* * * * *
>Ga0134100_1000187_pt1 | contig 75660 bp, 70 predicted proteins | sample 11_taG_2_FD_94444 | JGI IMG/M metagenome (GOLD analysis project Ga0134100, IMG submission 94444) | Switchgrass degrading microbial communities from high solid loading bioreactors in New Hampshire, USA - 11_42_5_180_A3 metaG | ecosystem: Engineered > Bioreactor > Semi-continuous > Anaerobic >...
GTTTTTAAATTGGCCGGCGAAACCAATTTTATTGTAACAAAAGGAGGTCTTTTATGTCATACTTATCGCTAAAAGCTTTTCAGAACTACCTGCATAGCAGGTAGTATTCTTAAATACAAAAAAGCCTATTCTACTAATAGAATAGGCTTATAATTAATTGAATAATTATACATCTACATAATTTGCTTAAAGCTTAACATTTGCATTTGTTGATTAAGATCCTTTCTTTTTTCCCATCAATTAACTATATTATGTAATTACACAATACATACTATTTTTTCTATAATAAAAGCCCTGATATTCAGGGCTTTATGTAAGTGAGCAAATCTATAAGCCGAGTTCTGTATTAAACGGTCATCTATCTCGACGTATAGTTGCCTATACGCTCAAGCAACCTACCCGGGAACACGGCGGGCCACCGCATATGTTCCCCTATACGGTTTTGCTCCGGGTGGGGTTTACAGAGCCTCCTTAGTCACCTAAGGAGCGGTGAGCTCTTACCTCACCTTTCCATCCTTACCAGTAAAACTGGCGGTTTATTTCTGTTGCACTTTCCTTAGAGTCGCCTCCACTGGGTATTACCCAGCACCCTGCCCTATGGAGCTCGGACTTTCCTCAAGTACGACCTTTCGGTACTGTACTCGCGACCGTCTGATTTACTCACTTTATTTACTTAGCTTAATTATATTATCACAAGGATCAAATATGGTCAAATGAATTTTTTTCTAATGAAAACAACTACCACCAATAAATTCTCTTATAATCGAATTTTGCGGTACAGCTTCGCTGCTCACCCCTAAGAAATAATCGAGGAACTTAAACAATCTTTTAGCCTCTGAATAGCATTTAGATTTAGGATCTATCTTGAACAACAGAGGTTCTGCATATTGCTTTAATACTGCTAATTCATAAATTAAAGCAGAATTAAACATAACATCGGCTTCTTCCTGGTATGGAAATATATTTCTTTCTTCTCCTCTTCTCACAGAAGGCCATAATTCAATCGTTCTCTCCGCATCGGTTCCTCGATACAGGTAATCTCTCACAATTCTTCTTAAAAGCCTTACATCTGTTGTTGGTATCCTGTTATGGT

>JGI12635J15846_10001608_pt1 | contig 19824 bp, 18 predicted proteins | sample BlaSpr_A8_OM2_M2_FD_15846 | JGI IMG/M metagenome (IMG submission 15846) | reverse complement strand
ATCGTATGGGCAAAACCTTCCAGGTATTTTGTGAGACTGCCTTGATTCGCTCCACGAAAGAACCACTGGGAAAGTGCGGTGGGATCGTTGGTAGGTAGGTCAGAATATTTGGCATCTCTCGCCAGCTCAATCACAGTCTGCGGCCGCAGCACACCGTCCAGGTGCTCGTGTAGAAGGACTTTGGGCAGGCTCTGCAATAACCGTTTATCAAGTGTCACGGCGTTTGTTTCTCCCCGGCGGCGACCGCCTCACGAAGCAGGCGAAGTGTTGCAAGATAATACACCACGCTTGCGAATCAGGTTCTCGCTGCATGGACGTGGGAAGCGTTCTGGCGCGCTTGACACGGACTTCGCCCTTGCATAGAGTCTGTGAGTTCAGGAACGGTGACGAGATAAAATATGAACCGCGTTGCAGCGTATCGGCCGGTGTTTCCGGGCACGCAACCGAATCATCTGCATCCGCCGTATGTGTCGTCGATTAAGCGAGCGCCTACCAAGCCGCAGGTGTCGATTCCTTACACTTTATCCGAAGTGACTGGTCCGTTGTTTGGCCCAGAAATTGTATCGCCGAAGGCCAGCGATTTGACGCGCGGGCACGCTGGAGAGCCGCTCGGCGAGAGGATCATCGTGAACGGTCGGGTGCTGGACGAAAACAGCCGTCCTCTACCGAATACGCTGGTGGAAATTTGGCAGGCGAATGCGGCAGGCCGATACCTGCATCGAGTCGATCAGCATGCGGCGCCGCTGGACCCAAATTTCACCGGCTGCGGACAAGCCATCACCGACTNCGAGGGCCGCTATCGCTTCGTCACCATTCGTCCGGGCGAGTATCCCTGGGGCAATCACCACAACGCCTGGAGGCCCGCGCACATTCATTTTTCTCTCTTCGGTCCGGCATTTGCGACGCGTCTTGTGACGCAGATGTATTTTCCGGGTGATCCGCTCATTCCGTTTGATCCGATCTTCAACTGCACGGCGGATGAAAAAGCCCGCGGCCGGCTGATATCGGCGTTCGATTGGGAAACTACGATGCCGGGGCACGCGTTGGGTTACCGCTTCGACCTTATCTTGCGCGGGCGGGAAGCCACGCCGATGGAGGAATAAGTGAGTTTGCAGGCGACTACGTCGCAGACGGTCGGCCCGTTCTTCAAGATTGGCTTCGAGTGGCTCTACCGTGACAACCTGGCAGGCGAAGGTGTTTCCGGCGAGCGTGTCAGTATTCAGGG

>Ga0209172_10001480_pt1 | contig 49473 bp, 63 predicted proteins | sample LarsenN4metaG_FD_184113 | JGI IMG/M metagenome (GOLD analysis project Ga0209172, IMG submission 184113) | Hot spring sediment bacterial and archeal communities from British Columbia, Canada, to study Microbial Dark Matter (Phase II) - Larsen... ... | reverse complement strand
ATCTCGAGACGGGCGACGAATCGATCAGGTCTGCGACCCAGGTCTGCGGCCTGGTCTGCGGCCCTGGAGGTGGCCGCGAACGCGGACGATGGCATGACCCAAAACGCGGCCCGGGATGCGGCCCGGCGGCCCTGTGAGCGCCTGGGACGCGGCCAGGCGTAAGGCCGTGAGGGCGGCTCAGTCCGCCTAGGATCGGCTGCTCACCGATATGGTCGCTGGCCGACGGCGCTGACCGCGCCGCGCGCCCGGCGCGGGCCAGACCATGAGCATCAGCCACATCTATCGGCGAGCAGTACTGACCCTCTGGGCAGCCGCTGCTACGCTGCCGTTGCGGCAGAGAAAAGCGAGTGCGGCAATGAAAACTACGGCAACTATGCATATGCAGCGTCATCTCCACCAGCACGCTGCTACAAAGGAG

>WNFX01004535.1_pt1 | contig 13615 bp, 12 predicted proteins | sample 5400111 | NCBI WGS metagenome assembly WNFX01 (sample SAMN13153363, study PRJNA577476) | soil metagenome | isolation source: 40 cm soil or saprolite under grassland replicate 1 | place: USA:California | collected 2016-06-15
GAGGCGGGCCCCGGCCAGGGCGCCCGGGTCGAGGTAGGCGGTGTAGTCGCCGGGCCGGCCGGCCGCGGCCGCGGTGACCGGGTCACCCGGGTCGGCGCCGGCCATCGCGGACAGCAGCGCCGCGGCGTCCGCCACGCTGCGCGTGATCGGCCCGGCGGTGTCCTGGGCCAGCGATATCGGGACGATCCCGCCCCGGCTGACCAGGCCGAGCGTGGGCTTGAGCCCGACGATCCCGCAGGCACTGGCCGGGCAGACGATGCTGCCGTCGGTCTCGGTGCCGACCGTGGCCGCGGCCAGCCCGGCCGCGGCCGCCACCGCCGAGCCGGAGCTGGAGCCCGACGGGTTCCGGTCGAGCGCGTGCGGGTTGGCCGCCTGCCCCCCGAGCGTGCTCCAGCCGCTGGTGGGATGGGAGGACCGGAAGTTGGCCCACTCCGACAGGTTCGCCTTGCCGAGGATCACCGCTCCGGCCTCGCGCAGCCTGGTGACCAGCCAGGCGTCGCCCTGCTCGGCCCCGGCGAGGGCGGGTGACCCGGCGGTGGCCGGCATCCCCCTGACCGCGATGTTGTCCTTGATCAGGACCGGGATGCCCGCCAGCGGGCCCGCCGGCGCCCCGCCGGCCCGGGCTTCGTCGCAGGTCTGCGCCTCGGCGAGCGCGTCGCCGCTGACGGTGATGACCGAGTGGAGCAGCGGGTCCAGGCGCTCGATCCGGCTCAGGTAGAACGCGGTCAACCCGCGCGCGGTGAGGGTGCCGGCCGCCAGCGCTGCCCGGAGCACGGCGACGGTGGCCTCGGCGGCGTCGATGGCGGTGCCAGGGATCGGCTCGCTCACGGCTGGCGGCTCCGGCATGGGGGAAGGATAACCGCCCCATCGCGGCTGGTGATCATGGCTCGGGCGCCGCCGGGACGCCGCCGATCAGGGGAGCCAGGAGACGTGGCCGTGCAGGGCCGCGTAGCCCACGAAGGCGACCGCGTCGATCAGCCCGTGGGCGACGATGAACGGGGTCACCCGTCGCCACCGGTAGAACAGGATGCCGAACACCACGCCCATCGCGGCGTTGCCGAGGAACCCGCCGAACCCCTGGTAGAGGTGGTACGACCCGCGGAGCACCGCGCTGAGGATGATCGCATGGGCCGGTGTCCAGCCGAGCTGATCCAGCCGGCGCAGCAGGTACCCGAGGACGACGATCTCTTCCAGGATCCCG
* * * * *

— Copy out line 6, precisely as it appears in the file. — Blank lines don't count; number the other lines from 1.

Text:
ATCTCGAGACGGGCGACGAATCGATCAGGTCTGCGACCCAGGTCTGCGGCCTGGTCTGCGGCCCTGGAGGTGGCCGCGAACGCGGACGATGGCATGACCCAAAACGCGGCCCGGGATGCGGCCCGGCGGCCCTGTGAGCGCCTGGGACGCGGCCAGGCGTAAGGCCGTGAGGGCGGCTCAGTCCGCCTAGGATCGGCTGCTCACCGATATGGTCGCTGGCCGACGGCGCTGACCGCGCCGCGCGCCCGGCGCGGGCCAGACCATGAGCATCAGCCACATCTATCGGCGAGCAGTACTGACCCTCTGGGCAGCCGCTGCTACGCTGCCGTTGCGGCAGAGAAAAGCGAGTGCGGCAATGAAAACTACGGCAACTATGCATATGCAGCGTCATCTCCACCAGCACGCTGCTACAAAGGAG